||This article includes a list of references, related reading or external links, but its sources remain unclear because it lacks inline citations. (February 2013)|
|Subject||Frederic Chopin, free will, Heisenberg principle, Innumeracy, Lisp, memes, Prisoner's dilemma, quantum mechanics, Rubik's Cube, William Safire, strange attractors, Alan Turing, et al.|
Metamagical Themas is an eclectic collection of articles that Douglas Hofstadter wrote for the popular science magazine Scientific American during the early 1980s. The anthology was published in 1985 by Basic Books.
The volume is substantial in size and contains extensive notes concerning responses to the articles and other information relevant to their content. (One of the notes—page 65—suggested memetics for the study of memes.)
Major themes include: self-reference in memes, language, art and logic; discussions of philosophical issues important in cognitive science/AI; analogies and what makes something similar to something else (specifically what makes, for example, an uppercase letter 'A' recognizable as such); and lengthy discussions of the work of Robert Axelrod on the prisoner's dilemma, as well as the idea of superrationality.
The concept of superrationality, and its relevance to the Cold War, environmental issues and such, is accompanied by some amusing and rather stimulating notes on experiments conducted by the author at the time. Another notable feature is the inclusion of two dialogues in the style of those appearing in Gödel, Escher, Bach. Ambigrams are mentioned.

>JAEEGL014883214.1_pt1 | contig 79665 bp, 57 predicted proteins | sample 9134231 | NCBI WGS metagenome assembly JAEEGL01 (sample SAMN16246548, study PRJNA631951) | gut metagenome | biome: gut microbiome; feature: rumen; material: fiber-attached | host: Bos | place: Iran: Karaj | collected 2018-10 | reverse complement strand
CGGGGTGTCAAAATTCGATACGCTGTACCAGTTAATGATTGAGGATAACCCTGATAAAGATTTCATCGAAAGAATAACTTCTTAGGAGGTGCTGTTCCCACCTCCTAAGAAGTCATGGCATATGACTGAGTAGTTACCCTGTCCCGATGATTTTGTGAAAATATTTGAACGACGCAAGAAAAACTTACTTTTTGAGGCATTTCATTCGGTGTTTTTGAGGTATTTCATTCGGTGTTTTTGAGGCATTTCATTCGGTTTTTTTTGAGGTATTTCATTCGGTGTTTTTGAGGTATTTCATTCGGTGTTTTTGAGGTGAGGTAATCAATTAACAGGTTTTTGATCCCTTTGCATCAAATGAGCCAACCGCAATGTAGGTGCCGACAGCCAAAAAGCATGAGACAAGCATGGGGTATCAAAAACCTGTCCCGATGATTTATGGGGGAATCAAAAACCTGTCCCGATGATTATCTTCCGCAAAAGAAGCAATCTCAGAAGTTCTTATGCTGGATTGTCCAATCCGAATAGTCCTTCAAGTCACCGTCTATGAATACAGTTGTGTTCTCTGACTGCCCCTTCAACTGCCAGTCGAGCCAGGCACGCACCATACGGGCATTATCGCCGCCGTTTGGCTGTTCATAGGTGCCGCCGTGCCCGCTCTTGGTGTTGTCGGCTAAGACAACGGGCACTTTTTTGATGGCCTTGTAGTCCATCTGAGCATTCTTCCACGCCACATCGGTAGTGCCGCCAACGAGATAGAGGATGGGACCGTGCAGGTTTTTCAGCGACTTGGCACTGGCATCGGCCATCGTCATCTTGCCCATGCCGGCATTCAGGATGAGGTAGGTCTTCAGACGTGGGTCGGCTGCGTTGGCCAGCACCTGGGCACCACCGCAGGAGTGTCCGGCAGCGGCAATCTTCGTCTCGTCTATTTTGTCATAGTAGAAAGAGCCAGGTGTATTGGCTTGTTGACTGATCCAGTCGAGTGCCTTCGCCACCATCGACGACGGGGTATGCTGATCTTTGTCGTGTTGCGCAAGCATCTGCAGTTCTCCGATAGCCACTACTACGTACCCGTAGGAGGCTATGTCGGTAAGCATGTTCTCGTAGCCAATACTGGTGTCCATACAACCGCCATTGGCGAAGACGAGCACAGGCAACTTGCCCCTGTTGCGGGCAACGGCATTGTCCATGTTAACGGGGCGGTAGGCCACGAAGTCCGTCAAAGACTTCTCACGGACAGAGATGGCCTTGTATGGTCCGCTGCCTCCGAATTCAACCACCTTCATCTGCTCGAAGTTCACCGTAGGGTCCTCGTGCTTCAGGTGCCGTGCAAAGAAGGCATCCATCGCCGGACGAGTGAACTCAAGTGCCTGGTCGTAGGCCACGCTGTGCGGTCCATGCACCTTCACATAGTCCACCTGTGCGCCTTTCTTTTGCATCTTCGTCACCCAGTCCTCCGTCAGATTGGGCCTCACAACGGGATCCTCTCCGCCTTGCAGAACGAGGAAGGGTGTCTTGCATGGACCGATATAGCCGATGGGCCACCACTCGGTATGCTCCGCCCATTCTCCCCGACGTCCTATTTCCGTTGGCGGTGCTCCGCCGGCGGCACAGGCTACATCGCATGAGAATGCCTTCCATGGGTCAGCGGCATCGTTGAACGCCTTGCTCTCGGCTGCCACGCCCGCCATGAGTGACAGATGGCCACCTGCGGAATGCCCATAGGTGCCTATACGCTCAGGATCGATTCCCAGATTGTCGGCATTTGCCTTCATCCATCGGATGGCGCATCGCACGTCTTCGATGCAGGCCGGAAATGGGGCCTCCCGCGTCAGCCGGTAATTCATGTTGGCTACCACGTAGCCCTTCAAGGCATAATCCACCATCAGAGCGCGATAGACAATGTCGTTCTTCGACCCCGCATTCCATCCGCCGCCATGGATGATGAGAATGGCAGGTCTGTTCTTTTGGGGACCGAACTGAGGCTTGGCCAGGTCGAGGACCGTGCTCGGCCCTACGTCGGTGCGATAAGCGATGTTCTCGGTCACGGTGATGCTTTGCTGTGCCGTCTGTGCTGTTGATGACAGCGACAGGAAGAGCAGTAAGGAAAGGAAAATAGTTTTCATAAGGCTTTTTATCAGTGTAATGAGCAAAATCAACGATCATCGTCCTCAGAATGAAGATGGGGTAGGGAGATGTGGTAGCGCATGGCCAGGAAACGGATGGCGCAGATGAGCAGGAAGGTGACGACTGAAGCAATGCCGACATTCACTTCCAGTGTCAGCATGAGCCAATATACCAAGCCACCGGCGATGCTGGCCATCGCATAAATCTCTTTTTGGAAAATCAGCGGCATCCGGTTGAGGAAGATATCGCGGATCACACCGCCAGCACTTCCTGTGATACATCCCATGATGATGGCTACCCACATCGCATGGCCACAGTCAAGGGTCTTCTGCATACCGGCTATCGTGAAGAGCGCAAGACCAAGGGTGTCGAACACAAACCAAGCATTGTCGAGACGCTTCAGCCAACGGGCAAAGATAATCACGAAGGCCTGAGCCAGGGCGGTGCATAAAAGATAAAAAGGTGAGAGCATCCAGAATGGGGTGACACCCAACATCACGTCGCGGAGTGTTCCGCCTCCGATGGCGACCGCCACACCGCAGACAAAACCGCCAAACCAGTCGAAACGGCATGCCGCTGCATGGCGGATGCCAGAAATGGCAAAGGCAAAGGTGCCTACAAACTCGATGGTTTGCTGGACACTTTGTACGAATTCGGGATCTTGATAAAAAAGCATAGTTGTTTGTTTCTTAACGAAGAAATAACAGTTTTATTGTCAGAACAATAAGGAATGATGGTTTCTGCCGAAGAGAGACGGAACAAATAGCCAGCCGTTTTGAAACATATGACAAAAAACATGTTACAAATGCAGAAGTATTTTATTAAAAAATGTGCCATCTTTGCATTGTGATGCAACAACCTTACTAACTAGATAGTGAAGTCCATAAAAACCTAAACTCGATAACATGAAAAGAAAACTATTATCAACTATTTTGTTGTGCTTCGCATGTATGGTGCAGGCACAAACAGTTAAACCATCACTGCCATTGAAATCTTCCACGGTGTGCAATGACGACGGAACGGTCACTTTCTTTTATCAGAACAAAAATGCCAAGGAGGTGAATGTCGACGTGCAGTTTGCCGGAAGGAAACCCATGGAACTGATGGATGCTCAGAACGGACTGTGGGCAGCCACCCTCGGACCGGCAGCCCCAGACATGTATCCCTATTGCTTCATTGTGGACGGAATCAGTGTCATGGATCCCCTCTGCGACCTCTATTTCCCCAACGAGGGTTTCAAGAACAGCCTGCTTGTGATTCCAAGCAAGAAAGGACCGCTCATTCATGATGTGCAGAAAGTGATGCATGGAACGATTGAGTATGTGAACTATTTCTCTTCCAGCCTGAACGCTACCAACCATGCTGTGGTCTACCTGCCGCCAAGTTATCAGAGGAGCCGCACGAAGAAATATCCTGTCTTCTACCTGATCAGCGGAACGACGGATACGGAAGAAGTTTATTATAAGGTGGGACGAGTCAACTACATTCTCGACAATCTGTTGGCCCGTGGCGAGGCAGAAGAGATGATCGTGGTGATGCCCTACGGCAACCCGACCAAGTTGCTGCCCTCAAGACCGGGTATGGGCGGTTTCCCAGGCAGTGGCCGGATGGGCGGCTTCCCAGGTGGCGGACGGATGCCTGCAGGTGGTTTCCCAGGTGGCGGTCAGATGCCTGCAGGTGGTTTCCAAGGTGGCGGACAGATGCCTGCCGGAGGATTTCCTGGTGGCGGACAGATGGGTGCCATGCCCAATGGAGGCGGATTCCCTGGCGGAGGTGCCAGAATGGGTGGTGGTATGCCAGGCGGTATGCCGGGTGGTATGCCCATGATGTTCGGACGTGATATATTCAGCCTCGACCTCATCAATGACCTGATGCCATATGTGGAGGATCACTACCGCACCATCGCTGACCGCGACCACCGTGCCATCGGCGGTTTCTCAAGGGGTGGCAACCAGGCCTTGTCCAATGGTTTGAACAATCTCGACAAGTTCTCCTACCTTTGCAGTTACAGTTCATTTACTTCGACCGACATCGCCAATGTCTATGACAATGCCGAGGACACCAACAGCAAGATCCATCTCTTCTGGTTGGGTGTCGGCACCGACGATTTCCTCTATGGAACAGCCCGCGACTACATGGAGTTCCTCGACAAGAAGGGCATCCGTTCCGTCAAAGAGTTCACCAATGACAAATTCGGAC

There are three articles centered on the Lisp programming language, where Hofstadter first details the language itself, and then shows how it relates to Gödel's incompleteness theorem. Two articles are devoted to Rubik's Cube and other such puzzles. Many other topics are also mentioned, all in Hofstadter's usual easy, approachable style. Many chapters open with an illustration of an extremely abstract alphabet, yet one which is still recognizable as such.
The game of Nomic was first introduced to the public in this column, in June 1982, when excerpts from a book (still unpublished at the time) by the game's creator Peter Suber were printed and discussed.
The title is an example of wordplay: it is an anagram of Mathematical Games, the title of Martin Gardner's column that Hofstadter's column succeeded in Scientific American. The index mentions Hofstadter's recurring alter ego, Egbert B. Gebstadter.
List of Douglas R Hofstadter Metamagical Themas columns
Beginning in January 1981 Hofstadter began sharing the "games" column in Scientific American magazine with Martin Gardner. The subject matter of the articles is loosely woven about themes in philosophy, creativity, artificial intelligence, typography and fonts, and important social issues. He called his column Metamagical Themas, an anagram of Gardner's title Mathematical Games. During 1981 they alternated writing the columns. Then Hofstadter took over in January of 1982 and continued writing the feature until he retired his column in July of 1983 for a total of 25 columns. These columns are listed in chronological order below.